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The Time of Death's Badness
Uppsala University, Disciplinary Domain of Humanities and Social Sciences, Faculty of Arts, Department of Philosophy, Ethics and Social Philosophy.
2012 (English)In: Journal of Medicine and Philosophy, ISSN 0360-5310, E-ISSN 1744-5019, Vol. 37, no 5, 464-479 p.Article in journal (Refereed) Published
Abstract [en]

Those who endorse the view that death is in some cases bad for the deceaseda view that, as I shall explain, has considerable bearing on many bioethical issuesneed to address the following, Epicurean question: When is death bad for the one who dies? The two most popular answers are before death (priorism) and after death (subsequentism). Part of the support for these two views consists in the idea that a third answer, at notime (atemporalism), makes death unsatisfyingly different from other evils. I argue that this objection is mistaken, and that priorism and subsequentism face problems that atemporalism avoids. Moreover, I argue that if it is nonetheless insisted that we must find a time at which mydeath is bad for me, we can appeal to periods that begin before my death and end after my death. I end with some implications for posthumous harm.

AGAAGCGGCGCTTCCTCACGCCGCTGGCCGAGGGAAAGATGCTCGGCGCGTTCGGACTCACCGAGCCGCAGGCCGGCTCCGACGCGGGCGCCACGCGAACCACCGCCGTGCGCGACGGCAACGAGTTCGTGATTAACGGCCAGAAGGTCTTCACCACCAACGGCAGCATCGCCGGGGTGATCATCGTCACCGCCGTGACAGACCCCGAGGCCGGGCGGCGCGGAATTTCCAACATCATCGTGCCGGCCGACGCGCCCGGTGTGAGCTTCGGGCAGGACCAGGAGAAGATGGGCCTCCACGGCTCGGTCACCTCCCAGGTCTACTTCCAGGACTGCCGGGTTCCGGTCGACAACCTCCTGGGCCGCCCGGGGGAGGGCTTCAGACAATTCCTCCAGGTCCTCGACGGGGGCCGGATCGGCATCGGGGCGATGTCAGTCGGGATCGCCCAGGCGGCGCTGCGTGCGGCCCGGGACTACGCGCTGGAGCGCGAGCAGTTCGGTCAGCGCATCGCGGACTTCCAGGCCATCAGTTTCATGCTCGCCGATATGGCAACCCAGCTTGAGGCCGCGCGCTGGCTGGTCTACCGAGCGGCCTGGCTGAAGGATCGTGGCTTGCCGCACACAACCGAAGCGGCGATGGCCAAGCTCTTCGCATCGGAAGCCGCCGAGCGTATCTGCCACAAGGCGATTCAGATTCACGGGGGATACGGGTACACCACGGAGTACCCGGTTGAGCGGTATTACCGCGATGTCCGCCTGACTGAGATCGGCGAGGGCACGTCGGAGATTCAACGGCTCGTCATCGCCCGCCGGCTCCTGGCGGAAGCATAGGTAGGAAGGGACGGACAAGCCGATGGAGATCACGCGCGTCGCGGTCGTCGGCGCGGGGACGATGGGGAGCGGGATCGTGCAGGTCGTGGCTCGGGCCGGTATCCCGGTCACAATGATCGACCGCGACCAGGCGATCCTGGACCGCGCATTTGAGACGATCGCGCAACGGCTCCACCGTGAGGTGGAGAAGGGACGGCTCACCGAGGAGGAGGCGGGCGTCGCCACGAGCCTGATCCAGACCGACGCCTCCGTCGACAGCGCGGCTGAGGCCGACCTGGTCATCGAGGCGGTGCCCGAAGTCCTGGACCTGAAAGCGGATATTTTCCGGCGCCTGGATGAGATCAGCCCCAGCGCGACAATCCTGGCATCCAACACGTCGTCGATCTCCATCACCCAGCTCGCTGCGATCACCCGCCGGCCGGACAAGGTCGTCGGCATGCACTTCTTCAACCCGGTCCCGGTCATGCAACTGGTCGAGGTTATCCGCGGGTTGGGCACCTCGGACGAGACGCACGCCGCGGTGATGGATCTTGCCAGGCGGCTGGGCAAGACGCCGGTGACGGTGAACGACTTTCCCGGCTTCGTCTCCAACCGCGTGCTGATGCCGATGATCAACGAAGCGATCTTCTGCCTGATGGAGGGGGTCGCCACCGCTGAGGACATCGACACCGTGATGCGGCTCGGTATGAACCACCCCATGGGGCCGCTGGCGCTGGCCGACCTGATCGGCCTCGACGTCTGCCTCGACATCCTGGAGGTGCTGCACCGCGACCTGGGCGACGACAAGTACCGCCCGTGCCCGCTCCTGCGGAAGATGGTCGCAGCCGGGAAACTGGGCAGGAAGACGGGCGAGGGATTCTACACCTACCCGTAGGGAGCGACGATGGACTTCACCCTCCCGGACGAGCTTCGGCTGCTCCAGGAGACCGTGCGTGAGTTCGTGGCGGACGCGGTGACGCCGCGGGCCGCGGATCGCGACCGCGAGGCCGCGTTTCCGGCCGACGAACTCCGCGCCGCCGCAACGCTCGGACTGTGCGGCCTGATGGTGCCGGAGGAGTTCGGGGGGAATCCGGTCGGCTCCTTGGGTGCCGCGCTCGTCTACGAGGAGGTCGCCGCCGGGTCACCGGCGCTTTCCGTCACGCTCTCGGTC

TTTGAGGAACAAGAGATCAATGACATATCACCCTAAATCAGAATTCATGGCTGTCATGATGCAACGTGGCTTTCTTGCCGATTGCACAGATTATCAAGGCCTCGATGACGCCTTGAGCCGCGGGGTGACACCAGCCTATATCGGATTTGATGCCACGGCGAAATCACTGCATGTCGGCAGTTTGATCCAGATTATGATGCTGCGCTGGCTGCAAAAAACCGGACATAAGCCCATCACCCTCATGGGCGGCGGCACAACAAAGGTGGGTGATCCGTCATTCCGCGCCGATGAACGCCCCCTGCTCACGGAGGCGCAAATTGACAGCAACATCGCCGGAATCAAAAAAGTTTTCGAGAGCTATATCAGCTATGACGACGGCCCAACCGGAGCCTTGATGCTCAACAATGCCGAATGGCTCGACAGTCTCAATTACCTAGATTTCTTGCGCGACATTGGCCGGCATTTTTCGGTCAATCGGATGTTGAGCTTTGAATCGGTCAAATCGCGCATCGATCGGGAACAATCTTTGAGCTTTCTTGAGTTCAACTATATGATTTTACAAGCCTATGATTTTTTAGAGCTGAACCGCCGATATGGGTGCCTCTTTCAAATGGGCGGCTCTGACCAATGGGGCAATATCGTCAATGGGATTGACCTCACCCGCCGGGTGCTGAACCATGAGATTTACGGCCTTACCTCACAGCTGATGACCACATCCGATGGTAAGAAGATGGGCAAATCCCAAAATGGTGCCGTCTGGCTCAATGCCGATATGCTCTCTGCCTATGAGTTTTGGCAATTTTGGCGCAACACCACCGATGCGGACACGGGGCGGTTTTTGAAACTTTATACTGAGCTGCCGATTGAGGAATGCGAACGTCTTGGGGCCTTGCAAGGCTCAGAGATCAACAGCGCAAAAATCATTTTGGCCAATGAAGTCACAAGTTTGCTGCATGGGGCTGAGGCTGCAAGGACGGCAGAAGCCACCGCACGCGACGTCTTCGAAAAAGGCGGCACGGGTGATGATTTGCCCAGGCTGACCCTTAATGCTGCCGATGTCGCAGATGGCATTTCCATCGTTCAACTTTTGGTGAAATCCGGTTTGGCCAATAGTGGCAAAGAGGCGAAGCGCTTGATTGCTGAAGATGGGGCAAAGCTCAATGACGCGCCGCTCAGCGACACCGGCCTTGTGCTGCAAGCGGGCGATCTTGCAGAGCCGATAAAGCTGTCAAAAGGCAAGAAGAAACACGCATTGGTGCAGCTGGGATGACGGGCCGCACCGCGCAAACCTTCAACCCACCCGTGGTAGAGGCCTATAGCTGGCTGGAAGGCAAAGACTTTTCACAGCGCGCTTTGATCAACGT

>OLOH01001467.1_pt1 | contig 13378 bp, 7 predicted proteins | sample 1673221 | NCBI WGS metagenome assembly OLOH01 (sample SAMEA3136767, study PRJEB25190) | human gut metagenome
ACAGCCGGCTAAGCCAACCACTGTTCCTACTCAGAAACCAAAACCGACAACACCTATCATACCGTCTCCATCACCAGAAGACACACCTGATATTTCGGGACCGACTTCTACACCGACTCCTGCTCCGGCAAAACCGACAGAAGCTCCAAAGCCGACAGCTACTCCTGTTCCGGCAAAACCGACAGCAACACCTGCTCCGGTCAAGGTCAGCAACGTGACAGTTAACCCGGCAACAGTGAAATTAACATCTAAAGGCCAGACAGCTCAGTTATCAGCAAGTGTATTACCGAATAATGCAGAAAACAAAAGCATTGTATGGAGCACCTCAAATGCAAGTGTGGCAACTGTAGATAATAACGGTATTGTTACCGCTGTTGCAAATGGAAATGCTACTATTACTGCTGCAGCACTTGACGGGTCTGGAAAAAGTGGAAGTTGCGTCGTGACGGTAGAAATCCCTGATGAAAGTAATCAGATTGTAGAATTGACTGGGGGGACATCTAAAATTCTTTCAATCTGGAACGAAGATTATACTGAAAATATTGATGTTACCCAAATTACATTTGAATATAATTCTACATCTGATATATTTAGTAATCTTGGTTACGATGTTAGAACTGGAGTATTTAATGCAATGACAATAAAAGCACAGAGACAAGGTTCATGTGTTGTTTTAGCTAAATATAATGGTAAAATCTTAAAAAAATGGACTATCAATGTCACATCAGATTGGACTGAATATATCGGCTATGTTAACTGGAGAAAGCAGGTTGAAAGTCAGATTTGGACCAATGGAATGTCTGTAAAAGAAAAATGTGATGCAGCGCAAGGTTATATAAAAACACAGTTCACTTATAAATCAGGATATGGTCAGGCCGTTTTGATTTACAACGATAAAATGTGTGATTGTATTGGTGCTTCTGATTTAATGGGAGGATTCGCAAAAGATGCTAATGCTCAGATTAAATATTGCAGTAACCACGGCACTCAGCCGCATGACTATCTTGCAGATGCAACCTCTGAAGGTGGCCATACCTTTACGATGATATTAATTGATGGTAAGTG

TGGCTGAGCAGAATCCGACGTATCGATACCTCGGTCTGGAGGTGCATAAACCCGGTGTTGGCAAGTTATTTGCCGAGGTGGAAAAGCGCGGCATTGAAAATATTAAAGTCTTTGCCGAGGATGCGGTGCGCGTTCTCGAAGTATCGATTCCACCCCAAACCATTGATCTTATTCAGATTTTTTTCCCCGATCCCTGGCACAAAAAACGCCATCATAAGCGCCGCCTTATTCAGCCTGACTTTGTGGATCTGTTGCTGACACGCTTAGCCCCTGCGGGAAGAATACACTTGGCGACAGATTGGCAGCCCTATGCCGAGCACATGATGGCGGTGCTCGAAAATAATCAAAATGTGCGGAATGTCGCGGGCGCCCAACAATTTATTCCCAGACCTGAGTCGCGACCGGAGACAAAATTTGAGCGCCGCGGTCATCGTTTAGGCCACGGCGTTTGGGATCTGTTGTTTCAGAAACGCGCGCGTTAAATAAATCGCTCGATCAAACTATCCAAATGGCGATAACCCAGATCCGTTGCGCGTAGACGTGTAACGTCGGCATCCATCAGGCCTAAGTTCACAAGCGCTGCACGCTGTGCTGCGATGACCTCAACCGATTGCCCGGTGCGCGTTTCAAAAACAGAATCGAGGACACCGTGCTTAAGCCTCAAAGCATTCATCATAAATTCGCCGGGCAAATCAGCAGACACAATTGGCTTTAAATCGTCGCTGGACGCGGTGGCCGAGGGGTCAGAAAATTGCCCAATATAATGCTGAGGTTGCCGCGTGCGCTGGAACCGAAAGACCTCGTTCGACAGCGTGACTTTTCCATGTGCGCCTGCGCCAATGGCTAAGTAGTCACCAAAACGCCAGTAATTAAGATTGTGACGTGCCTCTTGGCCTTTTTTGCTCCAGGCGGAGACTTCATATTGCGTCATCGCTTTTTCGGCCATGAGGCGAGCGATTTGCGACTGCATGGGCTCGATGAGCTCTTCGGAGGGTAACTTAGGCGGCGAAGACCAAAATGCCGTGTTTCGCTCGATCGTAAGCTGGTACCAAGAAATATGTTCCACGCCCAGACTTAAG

Place, publisher, year, edition, pages
Chicago: Univ. of Chicago P. for the Soc. for Health and Human Values , 2012. Vol. 37, no 5, 464-479 p.
Keyword [en]
deprivation approach, Epicurus, evil of death, posthumous harm, well-being
National Category
URN: urn:nbn:se:uu:diva-146134DOI: 10.1093/jmp/jhs039ISI: 000311668500004OAI: oai:DiVA.org:uu-146134DiVA: diva2:397616
Available from: 2011-02-15 Created: 2011-02-15 Last updated: 2013-01-09Bibliographically approved

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